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Ca. 2000-1600 BCE

Index / Languages / Semitic /
Amorites /
Akkadian: amurru or tidnum

The Amorite language is an ancient Semitic language, now extinct. It was the language of the Amorites, and became a major language of Syria and Palestine in the 2nd millennium BCE. Amorite dominance here was so that the region was called by the same name long after the language had disappeared: Amurru. In Mesopotamia, however, Amorite did not replace the original languages.
With the Amorite expansion from Arabia to both the Levant and Mesopotamia, Amorite can be classified as both North Central Semitic and West Semitic.
Very little is known about the structures and vocabulary of the language. Our main sources to Amorite are clay tablets from the city-state of Mari, and to a lesser extent other, smaller cities, but the textual evidence is limited to names. These names differ from Akkadian, the other major language of the time, in the construction, and testifies about an independent Amorite language. This corresponds with what is quite obvious; the Amorites originated outside the Akkadian hemisphere.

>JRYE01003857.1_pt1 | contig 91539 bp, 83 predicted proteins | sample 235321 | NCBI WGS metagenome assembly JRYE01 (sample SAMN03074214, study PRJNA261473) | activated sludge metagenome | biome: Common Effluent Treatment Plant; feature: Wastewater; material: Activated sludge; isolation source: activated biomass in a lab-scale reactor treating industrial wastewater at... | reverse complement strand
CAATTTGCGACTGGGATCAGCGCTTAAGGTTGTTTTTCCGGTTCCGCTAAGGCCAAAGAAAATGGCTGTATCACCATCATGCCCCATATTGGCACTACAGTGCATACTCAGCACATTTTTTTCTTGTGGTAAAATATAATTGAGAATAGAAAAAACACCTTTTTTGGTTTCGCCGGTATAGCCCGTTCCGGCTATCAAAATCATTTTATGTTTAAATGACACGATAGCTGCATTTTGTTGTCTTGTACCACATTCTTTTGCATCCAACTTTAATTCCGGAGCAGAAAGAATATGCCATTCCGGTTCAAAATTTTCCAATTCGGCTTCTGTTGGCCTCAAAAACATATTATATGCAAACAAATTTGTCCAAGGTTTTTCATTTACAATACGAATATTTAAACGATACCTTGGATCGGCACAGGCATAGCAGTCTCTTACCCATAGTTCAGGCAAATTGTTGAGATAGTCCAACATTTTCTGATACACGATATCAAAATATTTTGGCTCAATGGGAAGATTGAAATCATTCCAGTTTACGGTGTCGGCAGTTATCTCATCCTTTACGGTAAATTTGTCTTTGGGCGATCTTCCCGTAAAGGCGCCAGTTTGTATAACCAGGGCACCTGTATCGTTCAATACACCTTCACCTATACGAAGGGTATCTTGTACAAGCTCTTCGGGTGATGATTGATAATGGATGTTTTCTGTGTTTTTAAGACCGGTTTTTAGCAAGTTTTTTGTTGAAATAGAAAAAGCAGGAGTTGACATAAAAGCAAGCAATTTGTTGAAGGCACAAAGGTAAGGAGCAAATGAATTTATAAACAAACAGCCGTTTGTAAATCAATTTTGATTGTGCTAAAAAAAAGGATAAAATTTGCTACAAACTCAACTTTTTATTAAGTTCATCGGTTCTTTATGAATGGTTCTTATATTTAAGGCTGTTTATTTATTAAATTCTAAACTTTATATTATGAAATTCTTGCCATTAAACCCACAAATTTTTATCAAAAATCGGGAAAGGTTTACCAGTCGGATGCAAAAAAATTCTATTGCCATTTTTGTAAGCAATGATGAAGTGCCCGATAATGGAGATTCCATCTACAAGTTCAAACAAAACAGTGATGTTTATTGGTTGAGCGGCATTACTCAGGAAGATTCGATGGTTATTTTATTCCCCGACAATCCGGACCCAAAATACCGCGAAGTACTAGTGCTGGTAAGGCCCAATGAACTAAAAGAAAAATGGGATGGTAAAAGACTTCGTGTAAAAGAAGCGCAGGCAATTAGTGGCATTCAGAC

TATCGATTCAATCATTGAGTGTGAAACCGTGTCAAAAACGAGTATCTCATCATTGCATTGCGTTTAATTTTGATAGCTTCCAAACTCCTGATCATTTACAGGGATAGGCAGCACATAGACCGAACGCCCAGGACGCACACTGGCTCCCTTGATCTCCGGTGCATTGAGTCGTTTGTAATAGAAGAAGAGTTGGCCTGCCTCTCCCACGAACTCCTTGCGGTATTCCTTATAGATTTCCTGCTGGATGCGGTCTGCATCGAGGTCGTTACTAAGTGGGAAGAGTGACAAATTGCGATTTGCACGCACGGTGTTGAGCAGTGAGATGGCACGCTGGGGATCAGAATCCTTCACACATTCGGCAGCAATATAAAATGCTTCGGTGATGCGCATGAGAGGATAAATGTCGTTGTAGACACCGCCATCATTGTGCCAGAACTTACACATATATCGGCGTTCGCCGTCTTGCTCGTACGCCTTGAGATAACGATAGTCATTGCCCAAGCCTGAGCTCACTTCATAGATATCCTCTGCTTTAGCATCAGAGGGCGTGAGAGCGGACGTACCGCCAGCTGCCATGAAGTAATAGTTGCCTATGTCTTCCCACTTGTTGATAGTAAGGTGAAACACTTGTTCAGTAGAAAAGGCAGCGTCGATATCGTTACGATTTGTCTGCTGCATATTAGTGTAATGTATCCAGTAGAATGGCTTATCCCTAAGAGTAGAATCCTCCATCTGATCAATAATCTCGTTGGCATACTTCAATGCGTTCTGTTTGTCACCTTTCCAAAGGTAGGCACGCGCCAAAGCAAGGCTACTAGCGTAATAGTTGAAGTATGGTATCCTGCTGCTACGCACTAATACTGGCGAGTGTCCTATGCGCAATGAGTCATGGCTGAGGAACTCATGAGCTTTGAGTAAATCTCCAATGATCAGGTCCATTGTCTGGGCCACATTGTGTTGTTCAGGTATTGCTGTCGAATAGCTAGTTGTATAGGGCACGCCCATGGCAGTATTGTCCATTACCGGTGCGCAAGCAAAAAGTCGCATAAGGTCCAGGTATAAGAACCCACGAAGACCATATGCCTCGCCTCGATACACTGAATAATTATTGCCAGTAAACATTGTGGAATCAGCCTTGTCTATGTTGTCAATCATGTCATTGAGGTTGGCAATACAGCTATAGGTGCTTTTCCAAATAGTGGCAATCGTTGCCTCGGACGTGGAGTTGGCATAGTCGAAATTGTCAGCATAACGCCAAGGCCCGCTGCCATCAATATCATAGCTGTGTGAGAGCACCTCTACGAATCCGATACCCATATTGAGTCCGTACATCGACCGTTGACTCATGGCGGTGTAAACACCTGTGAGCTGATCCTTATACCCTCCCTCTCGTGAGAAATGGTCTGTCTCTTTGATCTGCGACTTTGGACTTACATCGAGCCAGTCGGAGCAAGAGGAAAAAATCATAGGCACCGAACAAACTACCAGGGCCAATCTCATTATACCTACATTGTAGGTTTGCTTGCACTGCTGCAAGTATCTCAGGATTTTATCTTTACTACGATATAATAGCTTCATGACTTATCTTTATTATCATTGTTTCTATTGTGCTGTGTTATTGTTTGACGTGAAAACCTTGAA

There are similarities between Amorite names and Biblical ones; it is possible that Amorite has had influence on the development of Hebrew.

By Tore Kjeilen